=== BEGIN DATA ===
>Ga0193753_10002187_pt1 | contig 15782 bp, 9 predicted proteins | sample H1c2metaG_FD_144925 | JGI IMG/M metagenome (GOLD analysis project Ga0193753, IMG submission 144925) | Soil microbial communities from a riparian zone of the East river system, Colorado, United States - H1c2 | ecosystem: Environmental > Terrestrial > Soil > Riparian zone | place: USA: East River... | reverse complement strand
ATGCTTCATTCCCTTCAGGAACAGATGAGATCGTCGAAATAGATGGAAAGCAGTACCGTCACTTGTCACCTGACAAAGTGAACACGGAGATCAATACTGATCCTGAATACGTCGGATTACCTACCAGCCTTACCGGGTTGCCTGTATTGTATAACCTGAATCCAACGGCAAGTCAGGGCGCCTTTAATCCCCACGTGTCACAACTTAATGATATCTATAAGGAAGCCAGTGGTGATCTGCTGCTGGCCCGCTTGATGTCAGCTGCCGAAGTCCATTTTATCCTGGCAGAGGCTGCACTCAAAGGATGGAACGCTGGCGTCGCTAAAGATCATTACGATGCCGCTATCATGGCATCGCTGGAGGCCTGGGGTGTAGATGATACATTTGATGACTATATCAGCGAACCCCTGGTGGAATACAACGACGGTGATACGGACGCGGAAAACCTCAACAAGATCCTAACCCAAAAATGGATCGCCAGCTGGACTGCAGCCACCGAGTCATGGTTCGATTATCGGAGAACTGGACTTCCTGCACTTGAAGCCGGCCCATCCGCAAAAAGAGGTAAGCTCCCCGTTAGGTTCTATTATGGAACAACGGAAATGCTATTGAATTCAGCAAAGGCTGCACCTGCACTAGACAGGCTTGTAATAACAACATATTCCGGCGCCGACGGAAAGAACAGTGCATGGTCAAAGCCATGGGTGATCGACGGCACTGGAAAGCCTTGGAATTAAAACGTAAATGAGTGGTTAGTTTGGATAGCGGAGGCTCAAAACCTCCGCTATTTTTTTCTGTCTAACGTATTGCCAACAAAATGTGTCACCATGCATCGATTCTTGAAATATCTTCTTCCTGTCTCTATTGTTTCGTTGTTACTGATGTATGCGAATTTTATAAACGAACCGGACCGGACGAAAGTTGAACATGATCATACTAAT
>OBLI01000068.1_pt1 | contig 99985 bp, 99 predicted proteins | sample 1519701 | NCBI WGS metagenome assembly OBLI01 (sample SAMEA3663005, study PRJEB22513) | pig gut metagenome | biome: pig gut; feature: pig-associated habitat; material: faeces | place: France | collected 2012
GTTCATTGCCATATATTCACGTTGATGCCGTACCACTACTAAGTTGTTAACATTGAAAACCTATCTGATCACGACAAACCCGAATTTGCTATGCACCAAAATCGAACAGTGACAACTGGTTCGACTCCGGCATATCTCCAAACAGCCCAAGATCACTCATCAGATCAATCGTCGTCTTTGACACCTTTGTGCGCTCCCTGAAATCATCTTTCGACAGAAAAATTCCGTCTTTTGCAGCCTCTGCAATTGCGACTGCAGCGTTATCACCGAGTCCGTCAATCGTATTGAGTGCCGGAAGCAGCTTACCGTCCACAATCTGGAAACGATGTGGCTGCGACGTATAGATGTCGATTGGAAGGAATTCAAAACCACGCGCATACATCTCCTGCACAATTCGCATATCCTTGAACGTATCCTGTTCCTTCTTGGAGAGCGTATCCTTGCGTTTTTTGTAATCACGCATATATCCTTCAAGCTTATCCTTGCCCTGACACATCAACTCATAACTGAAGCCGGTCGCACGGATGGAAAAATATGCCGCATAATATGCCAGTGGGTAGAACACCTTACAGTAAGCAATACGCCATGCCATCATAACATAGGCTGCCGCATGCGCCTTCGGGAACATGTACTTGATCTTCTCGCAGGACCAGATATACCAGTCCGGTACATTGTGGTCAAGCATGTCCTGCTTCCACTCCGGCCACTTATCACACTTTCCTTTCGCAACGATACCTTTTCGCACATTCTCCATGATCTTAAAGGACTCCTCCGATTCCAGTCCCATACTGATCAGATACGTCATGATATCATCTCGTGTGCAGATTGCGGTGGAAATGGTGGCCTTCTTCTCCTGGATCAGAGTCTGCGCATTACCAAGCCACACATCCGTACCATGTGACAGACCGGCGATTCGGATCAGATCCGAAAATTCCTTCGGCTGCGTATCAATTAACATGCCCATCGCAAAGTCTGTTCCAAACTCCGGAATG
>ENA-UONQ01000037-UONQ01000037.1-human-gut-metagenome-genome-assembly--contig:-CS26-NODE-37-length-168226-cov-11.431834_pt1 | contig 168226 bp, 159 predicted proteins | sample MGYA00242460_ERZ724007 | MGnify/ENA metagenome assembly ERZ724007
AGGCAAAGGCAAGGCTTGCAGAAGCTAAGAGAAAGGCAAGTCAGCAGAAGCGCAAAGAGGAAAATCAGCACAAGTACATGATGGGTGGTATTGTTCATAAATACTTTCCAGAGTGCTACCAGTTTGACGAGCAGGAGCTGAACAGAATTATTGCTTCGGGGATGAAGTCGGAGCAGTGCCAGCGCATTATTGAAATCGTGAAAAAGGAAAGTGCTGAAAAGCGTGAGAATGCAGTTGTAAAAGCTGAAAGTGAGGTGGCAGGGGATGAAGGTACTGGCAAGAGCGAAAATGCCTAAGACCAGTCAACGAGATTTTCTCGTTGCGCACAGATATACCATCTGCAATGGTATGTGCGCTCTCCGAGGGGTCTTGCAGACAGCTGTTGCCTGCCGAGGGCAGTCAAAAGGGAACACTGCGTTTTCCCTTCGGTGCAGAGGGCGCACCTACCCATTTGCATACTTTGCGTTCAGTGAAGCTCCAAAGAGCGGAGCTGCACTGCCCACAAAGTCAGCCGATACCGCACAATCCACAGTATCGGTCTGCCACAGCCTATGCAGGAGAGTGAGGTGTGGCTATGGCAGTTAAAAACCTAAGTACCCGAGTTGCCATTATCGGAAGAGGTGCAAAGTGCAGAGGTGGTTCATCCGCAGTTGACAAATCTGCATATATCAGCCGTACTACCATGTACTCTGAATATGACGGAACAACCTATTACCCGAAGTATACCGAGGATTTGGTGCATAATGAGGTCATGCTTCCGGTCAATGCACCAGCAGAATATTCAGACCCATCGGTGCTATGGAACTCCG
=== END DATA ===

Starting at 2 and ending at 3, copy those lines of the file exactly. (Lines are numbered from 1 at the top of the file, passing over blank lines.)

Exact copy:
ATGCTTCATTCCCTTCAGGAACAGATGAGATCGTCGAAATAGATGGAAAGCAGTACCGTCACTTGTCACCTGACAAAGTGAACACGGAGATCAATACTGATCCTGAATACGTCGGATTACCTACCAGCCTTACCGGGTTGCCTGTATTGTATAACCTGAATCCAACGGCAAGTCAGGGCGCCTTTAATCCCCACGTGTCACAACTTAATGATATCTATAAGGAAGCCAGTGGTGATCTGCTGCTGGCCCGCTTGATGTCAGCTGCCGAAGTCCATTTTATCCTGGCAGAGGCTGCACTCAAAGGATGGAACGCTGGCGTCGCTAAAGATCATTACGATGCCGCTATCATGGCATCGCTGGAGGCCTGGGGTGTAGATGATACATTTGATGACTATATCAGCGAACCCCTGGTGGAATACAACGACGGTGATACGGACGCGGAAAACCTCAACAAGATCCTAACCCAAAAATGGATCGCCAGCTGGACTGCAGCCACCGAGTCATGGTTCGATTATCGGAGAACTGGACTTCCTGCACTTGAAGCCGGCCCATCCGCAAAAAGAGGTAAGCTCCCCGTTAGGTTCTATTATGGAACAACGGAAATGCTATTGAATTCAGCAAAGGCTGCACCTGCACTAGACAGGCTTGTAATAACAACATATTCCGGCGCCGACGGAAAGAACAGTGCATGGTCAAAGCCATGGGTGATCGACGGCACTGGAAAGCCTTGGAATTAAAACGTAAATGAGTGGTTAGTTTGGATAGCGGAGGCTCAAAACCTCCGCTATTTTTTTCTGTCTAACGTATTGCCAACAAAATGTGTCACCATGCATCGATTCTTGAAATATCTTCTTCCTGTCTCTATTGTTTCGTTGTTACTGATGTATGCGAATTTTATAAACGAACCGGACCGGACGAAAGTTGAACATGATCATACTAAT
>OBLI01000068.1_pt1 | contig 99985 bp, 99 predicted proteins | sample 1519701 | NCBI WGS metagenome assembly OBLI01 (sample SAMEA3663005, study PRJEB22513) | pig gut metagenome | biome: pig gut; feature: pig-associated habitat; material: faeces | place: France | collected 2012